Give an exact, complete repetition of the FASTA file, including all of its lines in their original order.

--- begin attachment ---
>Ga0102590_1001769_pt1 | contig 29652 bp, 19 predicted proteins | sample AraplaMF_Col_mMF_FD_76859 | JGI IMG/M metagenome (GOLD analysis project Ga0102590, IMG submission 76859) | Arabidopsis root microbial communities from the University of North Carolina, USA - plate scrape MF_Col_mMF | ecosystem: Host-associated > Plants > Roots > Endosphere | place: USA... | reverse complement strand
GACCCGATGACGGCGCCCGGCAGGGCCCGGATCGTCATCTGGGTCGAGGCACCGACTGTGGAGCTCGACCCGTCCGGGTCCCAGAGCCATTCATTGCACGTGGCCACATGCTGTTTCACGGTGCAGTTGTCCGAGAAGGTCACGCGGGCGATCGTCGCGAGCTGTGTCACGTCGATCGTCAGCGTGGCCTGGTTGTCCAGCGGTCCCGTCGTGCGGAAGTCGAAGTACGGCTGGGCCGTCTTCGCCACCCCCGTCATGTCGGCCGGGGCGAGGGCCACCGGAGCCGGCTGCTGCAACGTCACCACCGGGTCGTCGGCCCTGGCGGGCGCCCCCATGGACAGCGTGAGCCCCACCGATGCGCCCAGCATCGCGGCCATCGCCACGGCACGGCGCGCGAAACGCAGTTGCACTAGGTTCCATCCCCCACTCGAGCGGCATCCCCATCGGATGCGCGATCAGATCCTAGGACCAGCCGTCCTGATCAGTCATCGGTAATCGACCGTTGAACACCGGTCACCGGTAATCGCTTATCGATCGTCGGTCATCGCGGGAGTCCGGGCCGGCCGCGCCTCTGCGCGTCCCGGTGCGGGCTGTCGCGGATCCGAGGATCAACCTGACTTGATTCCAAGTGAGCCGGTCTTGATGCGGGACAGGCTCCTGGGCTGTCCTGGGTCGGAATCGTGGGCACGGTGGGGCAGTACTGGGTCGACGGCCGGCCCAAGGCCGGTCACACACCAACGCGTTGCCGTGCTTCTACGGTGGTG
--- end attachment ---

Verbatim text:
>Ga0102590_1001769_pt1 | contig 29652 bp, 19 predicted proteins | sample AraplaMF_Col_mMF_FD_76859 | JGI IMG/M metagenome (GOLD analysis project Ga0102590, IMG submission 76859) | Arabidopsis root microbial communities from the University of North Carolina, USA - plate scrape MF_Col_mMF | ecosystem: Host-associated > Plants > Roots > Endosphere | place: USA... | reverse complement strand
GACCCGATGACGGCGCCCGGCAGGGCCCGGATCGTCATCTGGGTCGAGGCACCGACTGTGGAGCTCGACCCGTCCGGGTCCCAGAGCCATTCATTGCACGTGGCCACATGCTGTTTCACGGTGCAGTTGTCCGAGAAGGTCACGCGGGCGATCGTCGCGAGCTGTGTCACGTCGATCGTCAGCGTGGCCTGGTTGTCCAGCGGTCCCGTCGTGCGGAAGTCGAAGTACGGCTGGGCCGTCTTCGCCACCCCCGTCATGTCGGCCGGGGCGAGGGCCACCGGAGCCGGCTGCTGCAACGTCACCACCGGGTCGTCGGCCCTGGCGGGCGCCCCCATGGACAGCGTGAGCCCCACCGATGCGCCCAGCATCGCGGCCATCGCCACGGCACGGCGCGCGAAACGCAGTTGCACTAGGTTCCATCCCCCACTCGAGCGGCATCCCCATCGGATGCGCGATCAGATCCTAGGACCAGCCGTCCTGATCAGTCATCGGTAATCGACCGTTGAACACCGGTCACCGGTAATCGCTTATCGATCGTCGGTCATCGCGGGAGTCCGGGCCGGCCGCGCCTCTGCGCGTCCCGGTGCGGGCTGTCGCGGATCCGAGGATCAACCTGACTTGATTCCAAGTGAGCCGGTCTTGATGCGGGACAGGCTCCTGGGCTGTCCTGGGTCGGAATCGTGGGCACGGTGGGGCAGTACTGGGTCGACGGCCGGCCCAAGGCCGGTCACACACCAACGCGTTGCCGTGCTTCTACGGTGGTG